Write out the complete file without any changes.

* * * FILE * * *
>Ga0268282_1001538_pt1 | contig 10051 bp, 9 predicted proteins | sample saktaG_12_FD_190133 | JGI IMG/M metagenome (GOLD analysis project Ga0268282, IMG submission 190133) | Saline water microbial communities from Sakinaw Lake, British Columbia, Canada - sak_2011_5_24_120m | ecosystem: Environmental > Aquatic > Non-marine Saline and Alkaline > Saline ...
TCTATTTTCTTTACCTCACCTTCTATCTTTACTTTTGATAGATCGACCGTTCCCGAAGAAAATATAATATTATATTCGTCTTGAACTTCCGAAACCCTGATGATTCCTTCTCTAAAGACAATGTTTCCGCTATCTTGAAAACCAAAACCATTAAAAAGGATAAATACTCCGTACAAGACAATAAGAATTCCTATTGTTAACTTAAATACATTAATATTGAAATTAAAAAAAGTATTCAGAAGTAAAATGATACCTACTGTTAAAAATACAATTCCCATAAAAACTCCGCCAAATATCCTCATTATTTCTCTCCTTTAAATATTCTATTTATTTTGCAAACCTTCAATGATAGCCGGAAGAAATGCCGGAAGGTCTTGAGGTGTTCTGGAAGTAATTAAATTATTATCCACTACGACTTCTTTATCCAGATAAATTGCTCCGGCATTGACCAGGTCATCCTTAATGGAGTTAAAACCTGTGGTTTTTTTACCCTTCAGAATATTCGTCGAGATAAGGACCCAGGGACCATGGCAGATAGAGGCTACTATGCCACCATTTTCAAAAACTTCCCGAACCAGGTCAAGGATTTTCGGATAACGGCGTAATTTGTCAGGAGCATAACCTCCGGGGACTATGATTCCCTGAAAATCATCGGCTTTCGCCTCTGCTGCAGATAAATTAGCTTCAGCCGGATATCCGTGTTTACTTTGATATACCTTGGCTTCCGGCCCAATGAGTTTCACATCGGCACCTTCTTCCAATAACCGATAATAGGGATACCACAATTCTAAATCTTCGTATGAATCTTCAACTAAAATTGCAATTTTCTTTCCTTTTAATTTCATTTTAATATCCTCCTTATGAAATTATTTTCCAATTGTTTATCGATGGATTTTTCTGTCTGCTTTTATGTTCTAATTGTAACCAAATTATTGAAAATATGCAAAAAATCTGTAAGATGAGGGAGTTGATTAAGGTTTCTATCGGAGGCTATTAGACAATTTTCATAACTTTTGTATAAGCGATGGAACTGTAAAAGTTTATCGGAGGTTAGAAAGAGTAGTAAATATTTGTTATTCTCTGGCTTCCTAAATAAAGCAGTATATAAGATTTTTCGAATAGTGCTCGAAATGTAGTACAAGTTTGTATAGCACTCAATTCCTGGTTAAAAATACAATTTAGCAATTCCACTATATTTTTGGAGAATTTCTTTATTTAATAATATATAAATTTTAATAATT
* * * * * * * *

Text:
>Ga0268282_1001538_pt1 | contig 10051 bp, 9 predicted proteins | sample saktaG_12_FD_190133 | JGI IMG/M metagenome (GOLD analysis project Ga0268282, IMG submission 190133) | Saline water microbial communities from Sakinaw Lake, British Columbia, Canada - sak_2011_5_24_120m | ecosystem: Environmental > Aquatic > Non-marine Saline and Alkaline > Saline ...
TCTATTTTCTTTACCTCACCTTCTATCTTTACTTTTGATAGATCGACCGTTCCCGAAGAAAATATAATATTATATTCGTCTTGAACTTCCGAAACCCTGATGATTCCTTCTCTAAAGACAATGTTTCCGCTATCTTGAAAACCAAAACCATTAAAAAGGATAAATACTCCGTACAAGACAATAAGAATTCCTATTGTTAACTTAAATACATTAATATTGAAATTAAAAAAAGTATTCAGAAGTAAAATGATACCTACTGTTAAAAATACAATTCCCATAAAAACTCCGCCAAATATCCTCATTATTTCTCTCCTTTAAATATTCTATTTATTTTGCAAACCTTCAATGATAGCCGGAAGAAATGCCGGAAGGTCTTGAGGTGTTCTGGAAGTAATTAAATTATTATCCACTACGACTTCTTTATCCAGATAAATTGCTCCGGCATTGACCAGGTCATCCTTAATGGAGTTAAAACCTGTGGTTTTTTTACCCTTCAGAATATTCGTCGAGATAAGGACCCAGGGACCATGGCAGATAGAGGCTACTATGCCACCATTTTCAAAAACTTCCCGAACCAGGTCAAGGATTTTCGGATAACGGCGTAATTTGTCAGGAGCATAACCTCCGGGGACTATGATTCCCTGAAAATCATCGGCTTTCGCCTCTGCTGCAGATAAATTAGCTTCAGCCGGATATCCGTGTTTACTTTGATATACCTTGGCTTCCGGCCCAATGAGTTTCACATCGGCACCTTCTTCCAATAACCGATAATAGGGATACCACAATTCTAAATCTTCGTATGAATCTTCAACTAAAATTGCAATTTTCTTTCCTTTTAATTTCATTTTAATATCCTCCTTATGAAATTATTTTCCAATTGTTTATCGATGGATTTTTCTGTCTGCTTTTATGTTCTAATTGTAACCAAATTATTGAAAATATGCAAAAAATCTGTAAGATGAGGGAGTTGATTAAGGTTTCTATCGGAGGCTATTAGACAATTTTCATAACTTTTGTATAAGCGATGGAACTGTAAAAGTTTATCGGAGGTTAGAAAGAGTAGTAAATATTTGTTATTCTCTGGCTTCCTAAATAAAGCAGTATATAAGATTTTTCGAATAGTGCTCGAAATGTAGTACAAGTTTGTATAGCACTCAATTCCTGGTTAAAAATACAATTTAGCAATTCCACTATATTTTTGGAGAATTTCTTTATTTAATAATATATAAATTTTAATAATT